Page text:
Solomon’s request recognized this, that wisdom was faith in God’s promised salvation. This was the most important thing.

It was precisely this wisdom that Jesus was speaking and learning in the temple, the wisdom in which he “increased” also in the years to come (Lk 2:52).

This wisdom also includes living in keeping with God’s will and the “common sense” to do so in the real world. Some people lack this kind of wisdom.

A certain cartoon deals with wisdom as the ability to act rightly in the real world. In the cartoon, a school building is labeled as a school for gifted children.

On the front door, there is an enormous handle for pulling open the door. But at that door, there is a certain nerdy-looking student, who with all of his might is trying to push the door open.

That young man may indeed have been gifted, but he was certainly demonstrating a shortage of at least one kind of wisdom. To be successful in life, we need the wisdom that comes from formal education, but we also need the sense to be able to put our educated wisdom to work in the real world that God has created.

In the Bible, the concepts of discernment and wisdom embrace both of those skill sets. The wisdom of a right relationship with God through faith in Christ also shows itself in the ability to live as God would have us live and to do so in the real world, with all of its real-world challenges and obstacles.

As king over God’s people, Solomon needed that sort of wisdom. He needed to be a good political ruler in the real world. He also needed to be able to lead the people of God in right faith and worship, and he needed the good sense to do so in the best way possible (1 Ki 3:4–15).

Biblical wisdom enables us to live out God’s will in the real world. We can set goals and make plans for being successful and having a good career. However, the Christian does so with the mindset that his or her vocation is for serving others.

For opening up opportunities to share the Gospel with our talent and treasure and opportunities that come from God our creator…to invest in what is eternal and not temporary.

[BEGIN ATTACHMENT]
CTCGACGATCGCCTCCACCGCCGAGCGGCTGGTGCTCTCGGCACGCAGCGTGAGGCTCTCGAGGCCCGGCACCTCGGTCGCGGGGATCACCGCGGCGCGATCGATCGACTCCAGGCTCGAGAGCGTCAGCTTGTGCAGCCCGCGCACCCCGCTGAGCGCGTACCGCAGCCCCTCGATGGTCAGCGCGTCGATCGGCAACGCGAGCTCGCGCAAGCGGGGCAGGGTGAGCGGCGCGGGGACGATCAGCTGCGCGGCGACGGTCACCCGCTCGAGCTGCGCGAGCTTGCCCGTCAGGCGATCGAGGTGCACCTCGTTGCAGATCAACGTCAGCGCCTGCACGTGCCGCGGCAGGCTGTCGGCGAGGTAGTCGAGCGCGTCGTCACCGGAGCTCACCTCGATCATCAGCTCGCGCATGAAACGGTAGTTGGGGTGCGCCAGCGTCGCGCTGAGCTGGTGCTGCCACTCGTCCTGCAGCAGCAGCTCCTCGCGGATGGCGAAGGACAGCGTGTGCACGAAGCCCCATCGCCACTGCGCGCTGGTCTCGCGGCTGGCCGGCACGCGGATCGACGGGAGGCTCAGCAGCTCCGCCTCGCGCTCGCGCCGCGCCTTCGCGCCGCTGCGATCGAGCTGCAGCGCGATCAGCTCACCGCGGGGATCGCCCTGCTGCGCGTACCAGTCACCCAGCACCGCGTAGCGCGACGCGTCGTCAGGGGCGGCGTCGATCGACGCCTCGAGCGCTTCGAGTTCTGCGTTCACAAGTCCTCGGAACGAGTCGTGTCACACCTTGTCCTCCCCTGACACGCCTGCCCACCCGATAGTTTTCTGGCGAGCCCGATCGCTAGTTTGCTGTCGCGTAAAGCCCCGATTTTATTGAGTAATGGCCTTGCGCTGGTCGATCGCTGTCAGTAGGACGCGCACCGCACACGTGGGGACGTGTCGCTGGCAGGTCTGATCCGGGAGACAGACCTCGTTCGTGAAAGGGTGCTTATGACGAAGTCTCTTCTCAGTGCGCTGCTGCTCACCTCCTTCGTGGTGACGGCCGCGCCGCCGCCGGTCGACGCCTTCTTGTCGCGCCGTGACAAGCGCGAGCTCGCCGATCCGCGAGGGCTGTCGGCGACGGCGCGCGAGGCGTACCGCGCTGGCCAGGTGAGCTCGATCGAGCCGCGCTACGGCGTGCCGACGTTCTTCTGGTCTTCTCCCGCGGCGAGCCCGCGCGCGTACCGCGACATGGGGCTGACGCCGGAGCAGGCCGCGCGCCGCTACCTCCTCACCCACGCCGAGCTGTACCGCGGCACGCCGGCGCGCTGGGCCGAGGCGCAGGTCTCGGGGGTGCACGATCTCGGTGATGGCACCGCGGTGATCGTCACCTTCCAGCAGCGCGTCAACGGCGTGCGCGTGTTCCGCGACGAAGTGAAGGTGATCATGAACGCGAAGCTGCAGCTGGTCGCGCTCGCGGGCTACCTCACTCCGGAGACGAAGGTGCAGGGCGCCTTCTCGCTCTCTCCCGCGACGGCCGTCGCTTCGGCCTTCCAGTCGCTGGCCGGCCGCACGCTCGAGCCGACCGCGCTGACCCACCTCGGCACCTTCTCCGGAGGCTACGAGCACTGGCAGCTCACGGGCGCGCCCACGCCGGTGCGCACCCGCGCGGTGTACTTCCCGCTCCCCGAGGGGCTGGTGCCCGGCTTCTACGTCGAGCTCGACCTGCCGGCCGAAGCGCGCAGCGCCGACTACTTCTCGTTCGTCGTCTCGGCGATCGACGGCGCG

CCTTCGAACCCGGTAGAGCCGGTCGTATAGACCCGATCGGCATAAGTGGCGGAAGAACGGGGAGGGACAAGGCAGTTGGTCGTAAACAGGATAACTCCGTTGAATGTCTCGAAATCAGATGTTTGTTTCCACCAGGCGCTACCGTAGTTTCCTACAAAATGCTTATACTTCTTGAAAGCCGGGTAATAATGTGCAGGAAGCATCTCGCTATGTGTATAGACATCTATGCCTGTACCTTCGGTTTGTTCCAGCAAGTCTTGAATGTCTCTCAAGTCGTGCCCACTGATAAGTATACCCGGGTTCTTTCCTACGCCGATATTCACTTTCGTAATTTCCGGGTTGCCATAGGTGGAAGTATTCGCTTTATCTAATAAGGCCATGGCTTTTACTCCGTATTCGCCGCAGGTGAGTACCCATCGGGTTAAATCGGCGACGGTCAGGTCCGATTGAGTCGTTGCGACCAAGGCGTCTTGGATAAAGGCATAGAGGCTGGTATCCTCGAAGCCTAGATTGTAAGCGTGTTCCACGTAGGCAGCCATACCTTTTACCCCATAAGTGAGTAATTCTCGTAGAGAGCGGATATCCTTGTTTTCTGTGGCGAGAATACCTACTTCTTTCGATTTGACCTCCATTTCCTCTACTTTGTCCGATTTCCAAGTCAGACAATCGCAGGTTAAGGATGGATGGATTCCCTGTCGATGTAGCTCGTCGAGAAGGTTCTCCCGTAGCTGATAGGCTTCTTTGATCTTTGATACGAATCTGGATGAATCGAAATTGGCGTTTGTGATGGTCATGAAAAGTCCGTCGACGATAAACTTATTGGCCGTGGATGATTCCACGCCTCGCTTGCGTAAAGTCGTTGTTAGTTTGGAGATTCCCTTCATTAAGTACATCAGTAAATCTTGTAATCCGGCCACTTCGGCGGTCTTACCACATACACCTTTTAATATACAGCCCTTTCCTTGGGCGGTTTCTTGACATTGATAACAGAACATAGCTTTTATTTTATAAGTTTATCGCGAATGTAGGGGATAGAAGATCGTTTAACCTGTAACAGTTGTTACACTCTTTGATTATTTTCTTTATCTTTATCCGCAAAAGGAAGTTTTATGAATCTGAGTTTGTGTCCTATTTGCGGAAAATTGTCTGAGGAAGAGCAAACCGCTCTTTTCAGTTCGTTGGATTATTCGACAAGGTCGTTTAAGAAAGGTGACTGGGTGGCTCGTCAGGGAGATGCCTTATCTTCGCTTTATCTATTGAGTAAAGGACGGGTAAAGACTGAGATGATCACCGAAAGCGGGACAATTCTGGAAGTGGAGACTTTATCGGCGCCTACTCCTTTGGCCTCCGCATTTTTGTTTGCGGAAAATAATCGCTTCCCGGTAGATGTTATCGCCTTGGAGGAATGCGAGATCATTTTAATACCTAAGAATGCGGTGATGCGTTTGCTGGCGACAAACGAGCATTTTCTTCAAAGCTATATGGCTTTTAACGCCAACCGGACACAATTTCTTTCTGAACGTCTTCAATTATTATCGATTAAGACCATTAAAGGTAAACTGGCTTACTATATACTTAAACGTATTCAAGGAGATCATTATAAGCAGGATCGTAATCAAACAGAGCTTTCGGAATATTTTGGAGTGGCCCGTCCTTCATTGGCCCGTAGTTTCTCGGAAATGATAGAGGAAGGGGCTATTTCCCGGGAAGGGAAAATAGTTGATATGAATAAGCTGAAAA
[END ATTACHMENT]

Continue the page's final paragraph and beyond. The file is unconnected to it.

In times that our careers, ventures, and other pursuits are not successful, we still live in the hope and joy that the best is yet to come because ultimately we are on our way to heaven. Troubles times like the pandemic, are great opportunities for other to see the peace with have with God because of Jesus.

Solomon needed this kind of wisdom, and he asked for it in his prayer. Of most importance for our lives is seeking the kingdom of God.

Solomon was seeking first God’s kingdom and righteousness when he requested wisdom.

We, too, need to seek God’s kingdom first. We do that by being in God’s Word. We do that also by seeking to live as God would have us live.

When we hold God’s kingdom to be of most importance in our lives, God adds to it.

Along with wisdom, Solomon received other blessings as well (vv 10–15). God promises his care for all our needs too (Mt 6:25–33; Rom 8:31–32).We all knew the sermon was going to come out this way, didn’t we? The things of God are what really matter in life.

But it is true. Only what Christ has done for us will last until eternity—and that is what matters! Amen.

Now may the peace of God which surpasses all human understanding, keep your hearts and minds in Christ Jesus, our Lord and Savior. Amen.